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Stage REview

Time is of the essence in a mesmerizing Beckett trilogy

Lisa Dwan stars in three short plays by Samuel Beckett presented by ArtsEmerson.John Hayne

Something extraordinary happens in the utter darkness of the Paramount Center Mainstage. What begins as an unnerving image — a disembodied mouth floating above the stage, nattering on in a rapid-fire recounting of a life barely lived — dissolves into pure emotion.

Lisa Dwan’s stunning performance of three short plays by Samuel Beckett, “Not I,” “Footfalls,” and “Rockaby,” highlights Beckett’s extraordinary approach to theatricality. Stripping away all the artifice of the stage, Beckett focuses on a range of feeling, something Dwan delivers with an intensity that is never less than mesmerizing.

In “Not I,” that mouth hovers upstage, about 8 feet above the ground, according to Beckett’s very specific stage directions. At first, it seems important to squint and try to focus on the movement of the lips and teeth and tongue as Dwan unleashes a torrent of words. But then the rise and fall of her voice starts to overwhelm the words, and what we feel is the swift passage of time. The story the mouth relates is one about “she,” an effort to create a distance between the narrator and the unremarkable life story unfolding before us. She repeats the entire tale, creating an unexpected poignancy, but no matter how many times she tells it, she cannot capture more than the barest outlines of the life, so that even a scream fades without impact.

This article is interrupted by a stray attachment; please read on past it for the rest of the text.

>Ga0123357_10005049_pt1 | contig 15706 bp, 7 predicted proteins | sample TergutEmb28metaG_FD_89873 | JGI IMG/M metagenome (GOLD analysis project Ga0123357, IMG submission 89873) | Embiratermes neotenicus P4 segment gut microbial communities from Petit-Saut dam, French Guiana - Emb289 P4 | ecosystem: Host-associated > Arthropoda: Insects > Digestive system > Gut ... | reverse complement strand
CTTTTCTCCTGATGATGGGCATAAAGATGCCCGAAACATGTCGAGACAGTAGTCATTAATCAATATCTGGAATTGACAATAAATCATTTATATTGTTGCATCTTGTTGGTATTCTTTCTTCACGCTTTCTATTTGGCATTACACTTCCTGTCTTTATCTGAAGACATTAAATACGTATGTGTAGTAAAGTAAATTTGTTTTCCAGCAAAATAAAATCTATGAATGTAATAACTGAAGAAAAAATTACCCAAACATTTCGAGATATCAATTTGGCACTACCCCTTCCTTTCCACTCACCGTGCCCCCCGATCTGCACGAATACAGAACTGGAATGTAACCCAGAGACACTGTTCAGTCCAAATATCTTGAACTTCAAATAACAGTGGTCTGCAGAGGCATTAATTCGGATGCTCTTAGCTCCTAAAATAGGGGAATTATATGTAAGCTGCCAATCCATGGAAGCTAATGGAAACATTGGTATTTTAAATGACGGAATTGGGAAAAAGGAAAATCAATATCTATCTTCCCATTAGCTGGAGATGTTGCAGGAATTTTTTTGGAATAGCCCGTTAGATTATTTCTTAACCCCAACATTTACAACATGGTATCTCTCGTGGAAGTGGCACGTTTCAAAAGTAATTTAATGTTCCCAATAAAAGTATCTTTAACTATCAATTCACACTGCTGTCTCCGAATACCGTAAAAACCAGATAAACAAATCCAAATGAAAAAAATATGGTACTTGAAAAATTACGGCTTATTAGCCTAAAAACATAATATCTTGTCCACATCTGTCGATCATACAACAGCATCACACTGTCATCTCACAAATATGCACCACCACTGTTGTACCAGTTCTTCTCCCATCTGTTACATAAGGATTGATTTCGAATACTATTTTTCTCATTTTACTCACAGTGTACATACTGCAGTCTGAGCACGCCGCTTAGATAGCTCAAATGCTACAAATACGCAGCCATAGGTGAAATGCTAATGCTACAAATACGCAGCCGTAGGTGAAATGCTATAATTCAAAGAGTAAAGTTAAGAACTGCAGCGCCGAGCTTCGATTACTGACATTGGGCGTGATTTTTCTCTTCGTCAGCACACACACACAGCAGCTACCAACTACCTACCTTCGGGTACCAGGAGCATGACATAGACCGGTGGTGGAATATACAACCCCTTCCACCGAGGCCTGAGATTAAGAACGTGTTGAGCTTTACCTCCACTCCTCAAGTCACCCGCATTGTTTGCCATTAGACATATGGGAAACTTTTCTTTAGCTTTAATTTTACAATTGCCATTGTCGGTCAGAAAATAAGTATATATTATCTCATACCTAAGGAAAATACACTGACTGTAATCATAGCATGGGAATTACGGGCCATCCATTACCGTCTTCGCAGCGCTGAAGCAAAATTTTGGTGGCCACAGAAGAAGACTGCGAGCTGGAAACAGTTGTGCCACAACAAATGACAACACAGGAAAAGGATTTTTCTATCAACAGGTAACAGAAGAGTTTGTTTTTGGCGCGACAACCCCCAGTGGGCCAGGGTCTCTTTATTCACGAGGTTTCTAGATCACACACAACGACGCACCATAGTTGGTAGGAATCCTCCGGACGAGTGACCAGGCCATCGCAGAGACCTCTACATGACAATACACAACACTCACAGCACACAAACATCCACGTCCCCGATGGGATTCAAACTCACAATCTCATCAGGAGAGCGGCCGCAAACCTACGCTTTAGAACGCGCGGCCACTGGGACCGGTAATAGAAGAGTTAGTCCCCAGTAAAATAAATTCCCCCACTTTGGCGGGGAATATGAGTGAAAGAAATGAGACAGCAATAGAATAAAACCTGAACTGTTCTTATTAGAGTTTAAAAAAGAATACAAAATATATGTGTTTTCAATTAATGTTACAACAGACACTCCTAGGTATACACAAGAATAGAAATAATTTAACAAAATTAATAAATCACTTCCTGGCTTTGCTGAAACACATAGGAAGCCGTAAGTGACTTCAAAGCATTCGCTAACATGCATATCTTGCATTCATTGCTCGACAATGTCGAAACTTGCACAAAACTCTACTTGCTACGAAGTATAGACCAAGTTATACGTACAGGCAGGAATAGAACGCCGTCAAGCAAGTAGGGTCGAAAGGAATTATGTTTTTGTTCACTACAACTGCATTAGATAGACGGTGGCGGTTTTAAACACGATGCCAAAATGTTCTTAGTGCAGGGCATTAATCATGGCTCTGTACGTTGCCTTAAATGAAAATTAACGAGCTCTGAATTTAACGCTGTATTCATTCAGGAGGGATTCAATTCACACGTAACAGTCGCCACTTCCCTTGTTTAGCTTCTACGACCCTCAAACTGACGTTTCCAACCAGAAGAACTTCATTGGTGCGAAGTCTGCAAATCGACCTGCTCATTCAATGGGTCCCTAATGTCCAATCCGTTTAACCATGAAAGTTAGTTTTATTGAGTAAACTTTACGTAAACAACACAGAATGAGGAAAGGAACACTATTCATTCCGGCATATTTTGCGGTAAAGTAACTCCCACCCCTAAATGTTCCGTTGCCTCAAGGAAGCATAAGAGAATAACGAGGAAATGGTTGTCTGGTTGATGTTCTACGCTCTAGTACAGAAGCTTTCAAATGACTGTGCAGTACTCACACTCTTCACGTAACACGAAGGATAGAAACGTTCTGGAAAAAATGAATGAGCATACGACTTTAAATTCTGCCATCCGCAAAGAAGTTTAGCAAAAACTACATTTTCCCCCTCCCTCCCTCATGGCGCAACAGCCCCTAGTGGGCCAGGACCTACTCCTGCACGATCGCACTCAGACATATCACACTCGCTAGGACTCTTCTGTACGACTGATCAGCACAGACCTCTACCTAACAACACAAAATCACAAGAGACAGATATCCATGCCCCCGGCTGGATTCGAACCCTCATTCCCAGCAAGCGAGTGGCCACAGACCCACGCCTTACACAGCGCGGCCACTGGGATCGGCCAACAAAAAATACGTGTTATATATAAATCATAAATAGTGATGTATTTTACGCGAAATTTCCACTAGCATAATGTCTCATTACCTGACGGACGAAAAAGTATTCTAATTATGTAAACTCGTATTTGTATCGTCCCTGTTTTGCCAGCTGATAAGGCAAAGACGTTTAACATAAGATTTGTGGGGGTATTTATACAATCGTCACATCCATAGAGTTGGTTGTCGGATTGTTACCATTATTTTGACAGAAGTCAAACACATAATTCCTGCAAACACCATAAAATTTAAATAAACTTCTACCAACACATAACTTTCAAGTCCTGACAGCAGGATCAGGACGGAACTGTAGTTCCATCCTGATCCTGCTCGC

Three minutes of silent darkness provide the transition to “Footfalls,” in which a daughter keeps vigil for her dying mother. Beckett’s text reveals only the barest details, and yet the anguish on Dwan’s face communicates everything we need to know. Time, measured in the hollow footfalls of the daughter as she paces back and forth (“seven eight nine wheel”), seems to slow, even though we are well aware that it’s running out. Although we hear the reed-thin voice of the mother (Dwan’s recorded voice) responding to questions, commenting on her daughter’s footsteps, she remains out of our sight, and her infirmity remains within the confines of our vivid imagination, aided by Dwan’s expressive face.


Three more minutes of utter darkness bring us to “Rockaby,” in which Dwan, dressed in an elegant black dress, sits in a rocking chair. “More,” she cries plaintively, and the rocker begins to move. This is Beckett’s most poetic of the pieces, relying on a combination of rhythms in his repetitive language and the rocking of the chair. As we meditate with her on the solitude of life’s final days, all of life is compressed into moments of “lies” and “sighs,” the sounds of voices, of footfalls, of clocks chiming, of beginnings and endings.


Dwan’s performance is unsettling and thrilling all at once. Under the precise direction of Walter Asmus, every beat, every breath, becomes fraught with Beckett’s layered meaning, fueled by our own emotions.

“Not I,” “Footfalls,” and “Rockaby” clock in at just an hour, but after you leave the theater you may find yourself aching to repeat one or another, to catch something you are sure you missed the first time around, to keep up with the pace. And isn’t that exactly Beckett’s point about the way we approach our lives?


By Samuel Beckett. Directed by Walter Asmus. Presented by ArtsEmerson. Produced in association with ArKtype/Thomas O. Kriegsmann. At the Paramount Center Mainstage, through Sunday. Tickets: $10-$90, 617-824-8400, www.artsemerson.org


Terry Byrne can be reached at trbyrne@aol.com.